Naomi Osaka left the French Open on Monday.
Susan Mullane-USA TODAY Sports
Would the French Open Officials pay Naomi Osaka a fine if she had a physical injury rather than a psychological one?
The tennis rules allow mid-game delays due to physical injury. Osaka’s delay wasn’t even a mid-game delay, but a post-game delay until the end of the tournament when Osaka said she would like to devote a lot of time to journalists.
Her legitimate request neither bothered the spectators nor denied her opponents the chance to compete against the world’s best tennis athlete. This finding is undoubtedly the fault of officials who either failed to understand or respect, or did not want to, that mental illness is as important and real as physical illness.
Mental health impairments or concerns must be recognized as much as physical injuries. Both can cause great suffering and even death. Tournament officials must adhere to the same standards set by many large corporations and governments around the world and take mental health issues as seriously as they do physical issues.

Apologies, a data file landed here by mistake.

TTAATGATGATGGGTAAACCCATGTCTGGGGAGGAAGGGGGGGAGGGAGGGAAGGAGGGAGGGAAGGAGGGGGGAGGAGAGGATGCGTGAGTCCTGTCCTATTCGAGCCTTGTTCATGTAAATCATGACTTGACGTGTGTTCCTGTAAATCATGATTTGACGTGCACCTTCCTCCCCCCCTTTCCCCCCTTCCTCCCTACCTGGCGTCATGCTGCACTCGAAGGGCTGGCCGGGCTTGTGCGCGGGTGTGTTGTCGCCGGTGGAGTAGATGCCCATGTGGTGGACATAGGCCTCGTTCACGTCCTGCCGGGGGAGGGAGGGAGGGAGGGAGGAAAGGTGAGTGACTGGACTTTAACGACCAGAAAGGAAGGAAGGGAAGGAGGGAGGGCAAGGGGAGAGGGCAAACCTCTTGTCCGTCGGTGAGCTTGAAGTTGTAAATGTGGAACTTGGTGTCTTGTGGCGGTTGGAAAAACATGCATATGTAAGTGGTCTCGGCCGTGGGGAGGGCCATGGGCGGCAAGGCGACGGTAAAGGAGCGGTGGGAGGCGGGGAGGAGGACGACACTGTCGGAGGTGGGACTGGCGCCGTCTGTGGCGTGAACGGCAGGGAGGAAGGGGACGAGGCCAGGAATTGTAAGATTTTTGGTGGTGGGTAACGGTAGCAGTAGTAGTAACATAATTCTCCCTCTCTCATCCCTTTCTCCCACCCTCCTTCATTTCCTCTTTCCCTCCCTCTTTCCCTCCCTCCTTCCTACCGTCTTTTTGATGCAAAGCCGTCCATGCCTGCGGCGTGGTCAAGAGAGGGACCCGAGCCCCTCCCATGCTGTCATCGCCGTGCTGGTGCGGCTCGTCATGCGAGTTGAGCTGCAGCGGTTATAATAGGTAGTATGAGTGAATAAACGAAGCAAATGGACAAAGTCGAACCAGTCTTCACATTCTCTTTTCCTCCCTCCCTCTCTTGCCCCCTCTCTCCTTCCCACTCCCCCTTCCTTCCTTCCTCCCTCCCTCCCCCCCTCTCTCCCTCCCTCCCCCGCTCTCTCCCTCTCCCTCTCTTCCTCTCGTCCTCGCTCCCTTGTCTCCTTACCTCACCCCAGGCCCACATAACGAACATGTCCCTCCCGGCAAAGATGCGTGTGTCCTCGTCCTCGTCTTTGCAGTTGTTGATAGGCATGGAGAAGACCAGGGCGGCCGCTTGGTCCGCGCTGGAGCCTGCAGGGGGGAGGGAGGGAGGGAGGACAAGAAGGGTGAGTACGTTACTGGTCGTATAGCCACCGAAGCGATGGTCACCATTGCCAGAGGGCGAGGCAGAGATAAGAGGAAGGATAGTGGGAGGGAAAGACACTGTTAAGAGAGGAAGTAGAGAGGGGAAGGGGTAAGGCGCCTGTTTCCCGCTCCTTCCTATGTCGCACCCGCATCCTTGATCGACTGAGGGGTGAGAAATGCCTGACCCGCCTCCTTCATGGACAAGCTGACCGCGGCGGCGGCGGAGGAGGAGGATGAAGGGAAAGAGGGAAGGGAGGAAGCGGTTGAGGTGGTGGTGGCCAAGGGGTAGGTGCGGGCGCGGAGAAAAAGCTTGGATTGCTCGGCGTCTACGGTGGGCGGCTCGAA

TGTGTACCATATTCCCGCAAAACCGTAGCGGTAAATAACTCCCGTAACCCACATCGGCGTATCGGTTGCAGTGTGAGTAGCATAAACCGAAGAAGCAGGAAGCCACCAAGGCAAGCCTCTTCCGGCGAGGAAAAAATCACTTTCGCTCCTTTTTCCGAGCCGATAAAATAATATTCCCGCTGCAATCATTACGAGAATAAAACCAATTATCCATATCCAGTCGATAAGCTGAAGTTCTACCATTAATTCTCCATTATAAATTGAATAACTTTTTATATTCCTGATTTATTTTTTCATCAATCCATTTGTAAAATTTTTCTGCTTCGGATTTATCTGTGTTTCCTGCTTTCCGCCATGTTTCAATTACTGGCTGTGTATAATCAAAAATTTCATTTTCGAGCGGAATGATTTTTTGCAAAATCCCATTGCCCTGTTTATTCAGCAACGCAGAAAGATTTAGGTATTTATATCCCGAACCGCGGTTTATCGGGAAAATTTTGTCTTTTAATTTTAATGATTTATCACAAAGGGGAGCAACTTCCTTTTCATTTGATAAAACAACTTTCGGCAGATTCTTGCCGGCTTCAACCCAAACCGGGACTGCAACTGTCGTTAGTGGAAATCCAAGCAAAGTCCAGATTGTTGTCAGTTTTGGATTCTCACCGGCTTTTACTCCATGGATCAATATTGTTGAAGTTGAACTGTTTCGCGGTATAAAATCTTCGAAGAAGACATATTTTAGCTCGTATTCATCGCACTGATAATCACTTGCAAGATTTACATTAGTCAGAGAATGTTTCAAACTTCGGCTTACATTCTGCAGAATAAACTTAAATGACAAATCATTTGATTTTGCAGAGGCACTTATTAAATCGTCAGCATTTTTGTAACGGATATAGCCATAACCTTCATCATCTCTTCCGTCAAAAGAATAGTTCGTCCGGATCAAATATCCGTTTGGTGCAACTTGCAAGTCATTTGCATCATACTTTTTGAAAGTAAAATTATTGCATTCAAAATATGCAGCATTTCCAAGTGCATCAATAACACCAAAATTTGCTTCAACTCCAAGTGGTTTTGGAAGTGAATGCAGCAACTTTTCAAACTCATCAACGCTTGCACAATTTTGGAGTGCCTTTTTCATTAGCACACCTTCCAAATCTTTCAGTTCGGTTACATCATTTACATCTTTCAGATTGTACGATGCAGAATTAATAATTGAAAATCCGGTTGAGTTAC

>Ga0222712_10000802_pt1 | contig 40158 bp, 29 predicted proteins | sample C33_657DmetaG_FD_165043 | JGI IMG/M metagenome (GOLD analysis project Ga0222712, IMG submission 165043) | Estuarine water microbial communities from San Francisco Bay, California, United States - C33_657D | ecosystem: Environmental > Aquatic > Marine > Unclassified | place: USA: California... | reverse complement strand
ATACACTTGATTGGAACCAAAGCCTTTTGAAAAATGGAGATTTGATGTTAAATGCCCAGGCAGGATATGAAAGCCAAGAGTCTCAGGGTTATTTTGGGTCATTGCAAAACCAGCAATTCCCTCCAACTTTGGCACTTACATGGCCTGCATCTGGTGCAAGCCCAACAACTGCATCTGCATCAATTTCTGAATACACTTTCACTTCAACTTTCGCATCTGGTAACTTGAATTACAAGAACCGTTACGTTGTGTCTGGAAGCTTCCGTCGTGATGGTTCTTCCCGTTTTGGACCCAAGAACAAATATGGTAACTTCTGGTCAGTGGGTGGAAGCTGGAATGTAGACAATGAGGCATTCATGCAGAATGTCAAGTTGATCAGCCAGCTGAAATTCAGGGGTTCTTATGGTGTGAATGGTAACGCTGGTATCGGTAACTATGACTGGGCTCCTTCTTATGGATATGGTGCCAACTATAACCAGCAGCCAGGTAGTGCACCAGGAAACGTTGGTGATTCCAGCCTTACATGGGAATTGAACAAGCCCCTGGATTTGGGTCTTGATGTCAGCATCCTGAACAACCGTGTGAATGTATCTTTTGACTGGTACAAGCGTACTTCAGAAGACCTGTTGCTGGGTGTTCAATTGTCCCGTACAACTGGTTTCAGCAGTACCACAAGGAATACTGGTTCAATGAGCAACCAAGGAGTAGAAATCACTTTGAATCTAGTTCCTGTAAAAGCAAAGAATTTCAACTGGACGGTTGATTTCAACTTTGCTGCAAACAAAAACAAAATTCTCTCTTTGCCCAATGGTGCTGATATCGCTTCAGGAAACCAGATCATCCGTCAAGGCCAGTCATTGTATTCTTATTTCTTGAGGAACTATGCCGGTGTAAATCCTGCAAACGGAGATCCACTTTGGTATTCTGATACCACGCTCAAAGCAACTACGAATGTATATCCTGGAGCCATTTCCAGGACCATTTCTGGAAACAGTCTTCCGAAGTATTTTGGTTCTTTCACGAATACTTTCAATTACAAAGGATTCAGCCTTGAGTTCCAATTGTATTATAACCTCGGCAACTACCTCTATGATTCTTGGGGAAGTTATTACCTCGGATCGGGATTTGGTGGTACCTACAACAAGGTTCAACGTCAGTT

Osaka are incredibly brave to face their mental health problems and are demanding that tournament officials set appropriate standards for players with mental health problems and illnesses.
Tournament officials punish players for poor gambling behavior; Perhaps the players’ association should punish tournament officials for bad behavior if they fail to take this important health problem seriously.
It’s a shame about the French Open and other tournament officials who take their public relations priorities more seriously than the priorities of player health. This was about money, not the values that many athletes are taught that inspire the rest of us in those rare moments when great athletes like Naomi Osaka take the stage and show us what it means to be world class.
On that occasion, Osaka demonstrated world-class courage that French Open officials and anyone who supported their actions would do well to emulate.
Francis Greenburger is President and Founder of the Greenburger Center for Social and Criminal Justice.